How the Other Half Lives, Part 3: Culture
Copyright 2014 David Belt.
Welcome to part three of this series on Xenofiction, stories told from the point of view of something other than human. I have assumed a task of telling a story from birth to death of a unique non-human species. In doing so, I have undertaken a much greater feat than I once believed. And now I am passing on some of what I have learned. This week’s topic covers the unimaginably variable subject of culture.
At this point, our non-human species has been born into the world and started experiencing the world through its unique senses. Another aspect of life that greatly affects our childhood development is the culture which disposes our primary education. Our culture determines how we speak, eat, dress, and behave.
Any sentient species must have some means of communication, even if it not verbal speech. The species I have created develops telepathic communication before it even hatches from its egg, but verbal communication skills come much later in life. The t’ca from C. J. Cherryh’s Chanur novels have a language with a matrix-grammar rather than a linear grammar.
Feeding is genetically encoded on every living creature. Through the senses discussed in part two of this series, creatures can determine on their own what constitutes food, but a sentient species would no doubt develop a nutritional precept of some kind. Some foods maybe selected based on cultural guidance, rather than nutritional value. In Stephanie Meyer’s Twilight, the Cullen family of vampires are called vegan, because they only drink animal blood, rather than human blood.
I was eating lunch with some of my shipmates the other day, when the question was asked, “How come aliens in movies are always naked?” which I thought was a brilliant question. It stands to reason that a sentient species advanced enough to develop interstellar travel, at some point would have gone through some form of fashion development. Even if clothing was not needed for protection from the elements, do they have no concept of fashion or modesty or individuality? Human technology has developed to the level that we do not require clothing most of the time, but we continue wear clothes because it is part of our culture. Has this non-human culture developed so differently that clothing of some kind is not worn?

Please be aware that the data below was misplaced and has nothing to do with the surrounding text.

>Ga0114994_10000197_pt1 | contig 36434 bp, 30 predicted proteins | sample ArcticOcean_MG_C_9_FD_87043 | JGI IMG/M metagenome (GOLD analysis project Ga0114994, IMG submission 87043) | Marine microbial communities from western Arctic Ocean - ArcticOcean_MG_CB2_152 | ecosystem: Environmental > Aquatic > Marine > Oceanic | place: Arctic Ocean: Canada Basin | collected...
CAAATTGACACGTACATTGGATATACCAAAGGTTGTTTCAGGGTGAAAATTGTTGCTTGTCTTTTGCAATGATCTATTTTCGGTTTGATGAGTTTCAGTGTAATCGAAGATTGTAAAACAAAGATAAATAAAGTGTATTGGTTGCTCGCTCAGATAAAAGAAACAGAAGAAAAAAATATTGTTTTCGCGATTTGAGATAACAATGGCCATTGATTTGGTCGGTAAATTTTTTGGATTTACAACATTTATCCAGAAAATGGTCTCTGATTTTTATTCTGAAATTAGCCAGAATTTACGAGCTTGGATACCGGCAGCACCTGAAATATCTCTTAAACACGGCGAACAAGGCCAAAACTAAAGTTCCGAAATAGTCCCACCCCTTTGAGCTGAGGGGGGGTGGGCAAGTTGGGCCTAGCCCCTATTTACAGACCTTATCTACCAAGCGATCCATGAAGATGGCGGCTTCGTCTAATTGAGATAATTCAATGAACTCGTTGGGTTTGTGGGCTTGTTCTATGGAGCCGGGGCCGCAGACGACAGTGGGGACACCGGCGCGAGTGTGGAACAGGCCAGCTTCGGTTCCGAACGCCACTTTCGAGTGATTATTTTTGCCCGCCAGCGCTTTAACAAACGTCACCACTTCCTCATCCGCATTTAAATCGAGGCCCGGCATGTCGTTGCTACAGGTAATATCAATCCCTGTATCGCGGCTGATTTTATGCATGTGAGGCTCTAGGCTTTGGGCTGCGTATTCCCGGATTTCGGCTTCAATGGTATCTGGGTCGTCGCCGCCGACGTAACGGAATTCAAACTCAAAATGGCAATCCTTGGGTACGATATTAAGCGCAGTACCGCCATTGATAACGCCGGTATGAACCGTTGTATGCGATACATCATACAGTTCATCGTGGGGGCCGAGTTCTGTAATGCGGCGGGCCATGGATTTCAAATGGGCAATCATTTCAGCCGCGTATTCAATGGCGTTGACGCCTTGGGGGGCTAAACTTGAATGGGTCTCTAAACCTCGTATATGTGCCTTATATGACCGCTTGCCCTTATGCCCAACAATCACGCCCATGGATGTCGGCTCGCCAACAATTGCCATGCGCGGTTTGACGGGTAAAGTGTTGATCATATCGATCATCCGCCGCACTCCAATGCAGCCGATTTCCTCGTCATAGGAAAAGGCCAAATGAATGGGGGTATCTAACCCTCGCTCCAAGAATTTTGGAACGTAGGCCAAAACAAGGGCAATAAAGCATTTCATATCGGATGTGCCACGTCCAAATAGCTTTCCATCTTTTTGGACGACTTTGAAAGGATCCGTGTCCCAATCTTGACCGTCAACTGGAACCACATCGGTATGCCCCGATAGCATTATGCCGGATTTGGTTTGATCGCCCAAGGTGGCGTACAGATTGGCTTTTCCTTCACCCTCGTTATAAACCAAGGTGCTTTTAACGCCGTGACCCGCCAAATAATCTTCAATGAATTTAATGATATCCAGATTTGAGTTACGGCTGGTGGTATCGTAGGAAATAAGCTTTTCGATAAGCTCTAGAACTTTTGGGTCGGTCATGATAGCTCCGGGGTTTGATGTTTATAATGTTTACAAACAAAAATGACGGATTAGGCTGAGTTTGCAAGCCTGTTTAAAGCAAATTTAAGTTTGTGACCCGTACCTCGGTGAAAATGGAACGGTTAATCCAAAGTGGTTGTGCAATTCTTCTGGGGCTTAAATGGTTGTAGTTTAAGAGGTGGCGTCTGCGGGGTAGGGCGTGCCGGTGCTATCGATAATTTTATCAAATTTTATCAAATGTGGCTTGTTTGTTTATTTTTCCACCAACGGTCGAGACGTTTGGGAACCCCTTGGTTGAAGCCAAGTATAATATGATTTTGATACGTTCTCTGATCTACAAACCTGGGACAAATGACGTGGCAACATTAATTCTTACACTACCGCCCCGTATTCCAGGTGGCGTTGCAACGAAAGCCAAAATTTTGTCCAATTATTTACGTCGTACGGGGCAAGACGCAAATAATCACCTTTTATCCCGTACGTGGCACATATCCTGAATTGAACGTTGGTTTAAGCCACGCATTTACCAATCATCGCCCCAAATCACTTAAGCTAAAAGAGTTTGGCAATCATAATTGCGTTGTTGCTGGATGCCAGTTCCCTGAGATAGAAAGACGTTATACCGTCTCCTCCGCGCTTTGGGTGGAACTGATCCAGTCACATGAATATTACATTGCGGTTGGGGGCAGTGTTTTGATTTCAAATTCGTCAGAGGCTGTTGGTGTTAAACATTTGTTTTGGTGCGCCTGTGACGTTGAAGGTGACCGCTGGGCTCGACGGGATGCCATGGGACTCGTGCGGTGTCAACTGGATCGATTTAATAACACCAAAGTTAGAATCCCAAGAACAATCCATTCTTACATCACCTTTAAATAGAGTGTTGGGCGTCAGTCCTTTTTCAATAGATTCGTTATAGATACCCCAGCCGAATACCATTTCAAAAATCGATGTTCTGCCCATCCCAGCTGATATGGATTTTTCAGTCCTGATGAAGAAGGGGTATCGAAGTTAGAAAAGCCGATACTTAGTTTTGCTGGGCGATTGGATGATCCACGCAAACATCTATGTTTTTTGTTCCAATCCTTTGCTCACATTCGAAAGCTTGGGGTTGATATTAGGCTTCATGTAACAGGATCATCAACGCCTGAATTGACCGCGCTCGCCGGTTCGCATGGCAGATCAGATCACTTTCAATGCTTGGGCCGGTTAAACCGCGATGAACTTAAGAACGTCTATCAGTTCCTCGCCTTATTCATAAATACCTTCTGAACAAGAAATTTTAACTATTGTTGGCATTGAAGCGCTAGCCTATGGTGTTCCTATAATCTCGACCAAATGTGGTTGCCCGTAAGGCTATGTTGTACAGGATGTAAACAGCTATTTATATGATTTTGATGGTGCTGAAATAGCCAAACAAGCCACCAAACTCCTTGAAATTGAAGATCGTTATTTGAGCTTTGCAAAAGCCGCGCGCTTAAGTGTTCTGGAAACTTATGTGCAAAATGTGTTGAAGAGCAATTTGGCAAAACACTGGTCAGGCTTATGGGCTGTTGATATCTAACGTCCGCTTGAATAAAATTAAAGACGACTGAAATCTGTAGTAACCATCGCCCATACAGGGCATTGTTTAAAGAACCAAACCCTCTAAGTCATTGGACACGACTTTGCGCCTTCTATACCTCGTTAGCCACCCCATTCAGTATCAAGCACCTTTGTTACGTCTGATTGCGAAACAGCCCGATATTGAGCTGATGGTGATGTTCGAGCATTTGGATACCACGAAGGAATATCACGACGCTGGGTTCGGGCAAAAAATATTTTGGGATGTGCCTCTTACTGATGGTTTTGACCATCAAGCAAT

Behavior is the single most defining trait of one’s culture. The most basic concepts of right and wrong are taught or omitted by cultural upbringing. Worldwar by Harry Turtledove is a fantastic comparison of human and alien cultures as his alien race lands on earth at the height of World War II.
The quintessential question of nature vs. nurture is asked again and again in literary prose with no true defining answer. Why do we do the things we do?
Of this truth I am certain: of all the creatures on earth, only man is truly evil.
Evil requires only one thing to exist: sentient thought. Any sentient species will have to battle its own demons through a cultural structure of some kind, and not all will adhere to that structure, either by chance or by choice there will be cultural outcasts that do not behave in accordance to what is deemed “right.” In “The Day the Earth Stood Still,” an adaptation of Farewell to the Master by Harry Bates, Klaatu’s race deems humankind is evil and must be eradicated for the sake of preserving the Earth.
For my part, I have a clutch of twelve eggs from different parents raised by a single guardian. While their cultural bias will be uniform, each will have their own evils to engage or embrace.
One of the scenarios discussed in part one of this series was a story that began “A boy finds a strange egg in the woods.” In this scenario, the unique species is born into a culture other than its native one. How do such alien cultures effect the development of the offspring? How would it compare to one from its natural culture? How well would it be able to integrate into its natural culture? Would it even want to?
Diversity is the spice of life, so don’t let your non-human species become perfect clones of one another (even if they are clones). Establish your cultural norms, then allow your creations to exercise a bit of individuality, and they will be all the better for it.
Next week I’ll be wrapping up this four course meal of Xenofiction with a study on the lifecycles of these fascinating new creations.